No, no, I shall not even say that!"

    Notice too that in John's version of the Gethsemane scene, Jesus is totally in charge. Rather than Jesus falling down on the ground, those who came to arrest him fall to the ground.

    And rather than the disciples in cowardly fashion deserting Jesus, he as good as gives them leave to go.
    "If you are looking for me, then let these men go."
    __________

    Don't misunderstand. I think John's theological message is commendable:

    In effect: "Even when you see Jesus suffering agonizedly in Gethsemane, do not conclude that he will not or is not fulfilling the Father's purpose."
  • DafydDafyd Shipmate
    QUESTION FOR BART EHRMAN
    I'm not aware that Bart Ehrman posts on or reads this board.


  • :smiley: I can assure you he doesn't. I'll be putting it on his blog.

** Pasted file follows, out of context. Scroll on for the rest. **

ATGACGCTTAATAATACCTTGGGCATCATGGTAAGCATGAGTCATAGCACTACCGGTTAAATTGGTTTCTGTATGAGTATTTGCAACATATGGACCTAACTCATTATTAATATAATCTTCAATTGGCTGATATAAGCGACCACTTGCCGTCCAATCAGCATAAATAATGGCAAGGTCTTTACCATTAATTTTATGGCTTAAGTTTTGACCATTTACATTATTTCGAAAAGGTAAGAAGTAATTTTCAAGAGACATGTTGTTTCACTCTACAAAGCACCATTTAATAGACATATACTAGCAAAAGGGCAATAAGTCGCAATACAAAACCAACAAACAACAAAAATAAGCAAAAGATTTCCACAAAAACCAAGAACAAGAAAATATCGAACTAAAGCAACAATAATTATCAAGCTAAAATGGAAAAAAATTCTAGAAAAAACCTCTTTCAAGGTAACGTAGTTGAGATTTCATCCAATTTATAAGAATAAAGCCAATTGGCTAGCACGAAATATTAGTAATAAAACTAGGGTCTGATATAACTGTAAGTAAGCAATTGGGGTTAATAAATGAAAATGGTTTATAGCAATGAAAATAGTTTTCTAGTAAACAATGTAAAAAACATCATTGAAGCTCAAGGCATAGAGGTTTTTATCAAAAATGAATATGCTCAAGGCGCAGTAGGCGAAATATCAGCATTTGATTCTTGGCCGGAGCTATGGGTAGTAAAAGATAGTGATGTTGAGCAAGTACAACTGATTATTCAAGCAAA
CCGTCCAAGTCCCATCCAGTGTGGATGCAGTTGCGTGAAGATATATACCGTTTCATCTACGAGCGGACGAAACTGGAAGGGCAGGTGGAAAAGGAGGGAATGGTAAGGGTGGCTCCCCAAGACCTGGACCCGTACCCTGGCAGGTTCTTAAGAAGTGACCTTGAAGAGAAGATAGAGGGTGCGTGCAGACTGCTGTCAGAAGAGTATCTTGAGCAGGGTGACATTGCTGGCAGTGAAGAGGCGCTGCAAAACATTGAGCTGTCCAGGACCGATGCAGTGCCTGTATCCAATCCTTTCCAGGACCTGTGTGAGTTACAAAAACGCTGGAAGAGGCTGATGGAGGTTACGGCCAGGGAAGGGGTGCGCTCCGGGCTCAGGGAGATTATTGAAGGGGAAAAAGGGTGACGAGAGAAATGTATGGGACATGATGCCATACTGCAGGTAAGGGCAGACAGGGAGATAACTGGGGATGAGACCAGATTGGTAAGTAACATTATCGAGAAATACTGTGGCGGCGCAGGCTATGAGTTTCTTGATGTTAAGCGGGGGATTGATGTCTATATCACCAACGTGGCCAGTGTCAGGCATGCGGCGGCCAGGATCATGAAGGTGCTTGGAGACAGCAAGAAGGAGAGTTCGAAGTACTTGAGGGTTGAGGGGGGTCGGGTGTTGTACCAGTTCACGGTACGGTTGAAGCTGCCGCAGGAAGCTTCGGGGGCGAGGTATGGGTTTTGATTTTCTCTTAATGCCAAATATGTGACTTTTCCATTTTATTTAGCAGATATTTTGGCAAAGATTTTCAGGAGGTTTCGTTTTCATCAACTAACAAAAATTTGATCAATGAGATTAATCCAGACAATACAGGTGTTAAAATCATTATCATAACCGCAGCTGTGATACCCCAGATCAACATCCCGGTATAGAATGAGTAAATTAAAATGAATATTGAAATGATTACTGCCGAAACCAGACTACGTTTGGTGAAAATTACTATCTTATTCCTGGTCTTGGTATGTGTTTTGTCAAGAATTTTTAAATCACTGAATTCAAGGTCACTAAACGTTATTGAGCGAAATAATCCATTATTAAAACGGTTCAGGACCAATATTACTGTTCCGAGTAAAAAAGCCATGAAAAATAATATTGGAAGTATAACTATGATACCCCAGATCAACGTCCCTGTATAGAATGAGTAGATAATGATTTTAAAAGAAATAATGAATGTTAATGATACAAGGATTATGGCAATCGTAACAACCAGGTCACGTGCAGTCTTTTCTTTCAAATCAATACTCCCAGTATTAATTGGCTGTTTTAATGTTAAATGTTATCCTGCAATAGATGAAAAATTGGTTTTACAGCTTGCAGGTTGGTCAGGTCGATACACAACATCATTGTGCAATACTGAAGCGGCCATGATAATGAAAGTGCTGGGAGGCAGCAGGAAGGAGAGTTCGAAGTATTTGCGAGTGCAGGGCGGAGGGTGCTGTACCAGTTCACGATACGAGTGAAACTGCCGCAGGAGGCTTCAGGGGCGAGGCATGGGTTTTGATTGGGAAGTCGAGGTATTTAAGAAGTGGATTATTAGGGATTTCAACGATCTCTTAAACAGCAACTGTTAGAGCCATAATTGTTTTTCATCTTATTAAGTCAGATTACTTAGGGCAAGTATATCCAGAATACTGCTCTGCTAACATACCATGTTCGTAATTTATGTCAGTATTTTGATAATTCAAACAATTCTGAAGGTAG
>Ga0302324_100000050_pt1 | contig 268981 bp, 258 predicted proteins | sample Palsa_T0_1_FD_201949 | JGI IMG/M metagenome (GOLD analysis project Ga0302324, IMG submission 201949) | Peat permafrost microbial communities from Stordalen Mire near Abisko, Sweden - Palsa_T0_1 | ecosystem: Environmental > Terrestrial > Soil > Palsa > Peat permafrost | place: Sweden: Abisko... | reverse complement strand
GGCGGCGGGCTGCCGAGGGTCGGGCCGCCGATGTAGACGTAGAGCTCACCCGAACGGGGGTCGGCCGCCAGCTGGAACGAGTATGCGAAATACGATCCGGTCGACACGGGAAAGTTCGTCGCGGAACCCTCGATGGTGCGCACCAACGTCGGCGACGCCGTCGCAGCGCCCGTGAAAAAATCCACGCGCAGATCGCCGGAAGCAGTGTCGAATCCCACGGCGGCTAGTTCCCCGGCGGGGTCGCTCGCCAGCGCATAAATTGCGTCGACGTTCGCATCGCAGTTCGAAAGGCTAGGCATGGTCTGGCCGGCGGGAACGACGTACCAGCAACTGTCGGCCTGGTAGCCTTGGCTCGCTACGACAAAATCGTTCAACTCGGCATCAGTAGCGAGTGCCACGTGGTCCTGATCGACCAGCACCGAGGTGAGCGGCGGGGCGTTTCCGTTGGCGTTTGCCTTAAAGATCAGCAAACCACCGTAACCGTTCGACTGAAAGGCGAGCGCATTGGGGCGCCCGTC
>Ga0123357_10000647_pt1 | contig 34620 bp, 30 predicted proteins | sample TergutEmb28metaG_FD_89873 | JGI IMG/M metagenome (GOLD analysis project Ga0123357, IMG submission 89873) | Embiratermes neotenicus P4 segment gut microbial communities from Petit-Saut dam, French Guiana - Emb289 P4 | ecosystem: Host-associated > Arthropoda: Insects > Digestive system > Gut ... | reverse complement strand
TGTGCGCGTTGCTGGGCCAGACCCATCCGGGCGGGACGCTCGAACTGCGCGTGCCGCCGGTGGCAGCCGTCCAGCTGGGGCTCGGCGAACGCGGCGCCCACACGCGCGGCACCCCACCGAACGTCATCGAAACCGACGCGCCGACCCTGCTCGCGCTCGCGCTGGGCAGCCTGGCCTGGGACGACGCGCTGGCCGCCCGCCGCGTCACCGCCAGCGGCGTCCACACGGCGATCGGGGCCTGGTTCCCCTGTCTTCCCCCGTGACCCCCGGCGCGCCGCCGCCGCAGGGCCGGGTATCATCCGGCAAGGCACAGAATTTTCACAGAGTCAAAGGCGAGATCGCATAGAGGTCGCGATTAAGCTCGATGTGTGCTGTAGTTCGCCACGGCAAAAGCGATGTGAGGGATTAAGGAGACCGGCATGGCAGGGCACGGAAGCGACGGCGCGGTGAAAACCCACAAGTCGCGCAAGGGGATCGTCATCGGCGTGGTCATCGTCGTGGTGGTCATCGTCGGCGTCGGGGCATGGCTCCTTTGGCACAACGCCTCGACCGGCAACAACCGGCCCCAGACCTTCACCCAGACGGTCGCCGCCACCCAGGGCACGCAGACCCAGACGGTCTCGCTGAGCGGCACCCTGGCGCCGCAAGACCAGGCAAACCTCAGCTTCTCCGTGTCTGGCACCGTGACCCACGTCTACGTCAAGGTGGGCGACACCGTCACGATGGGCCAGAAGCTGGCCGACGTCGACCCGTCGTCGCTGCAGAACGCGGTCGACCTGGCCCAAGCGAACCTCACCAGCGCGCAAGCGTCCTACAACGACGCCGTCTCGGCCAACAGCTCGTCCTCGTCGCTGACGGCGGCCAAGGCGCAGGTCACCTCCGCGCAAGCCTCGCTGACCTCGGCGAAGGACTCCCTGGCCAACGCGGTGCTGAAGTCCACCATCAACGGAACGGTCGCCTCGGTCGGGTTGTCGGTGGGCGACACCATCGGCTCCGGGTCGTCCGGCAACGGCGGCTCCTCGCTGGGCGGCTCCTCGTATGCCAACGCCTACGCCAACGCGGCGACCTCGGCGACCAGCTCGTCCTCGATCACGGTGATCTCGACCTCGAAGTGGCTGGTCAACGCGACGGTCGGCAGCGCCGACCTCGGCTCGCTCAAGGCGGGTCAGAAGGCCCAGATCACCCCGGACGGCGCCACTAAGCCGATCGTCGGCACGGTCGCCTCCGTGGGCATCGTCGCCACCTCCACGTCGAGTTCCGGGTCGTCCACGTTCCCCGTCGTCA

This was for YOUR edification.
    :wink: You're welcome.
  • Lamb ChoppedLamb Chopped Shipmate
    edited July 2019
    Speaking as a rhetorician, let me suggest that not even Ehrman enjoys being spoken to as if he were a public meeting.

    Come down off your high horse and engage, why don't you?

    You still haven't answered me--and after your hot pursuit of me, too, all around the boards (well, two threads). I'm so hurt. I thought we had something together.

    Now I feel so cheap. So--used.
  • @Lamb Chopped
    I really don't know what you're talking about now, Lamb Chopped. But if you will now ask me something, I will gladly try to answer it.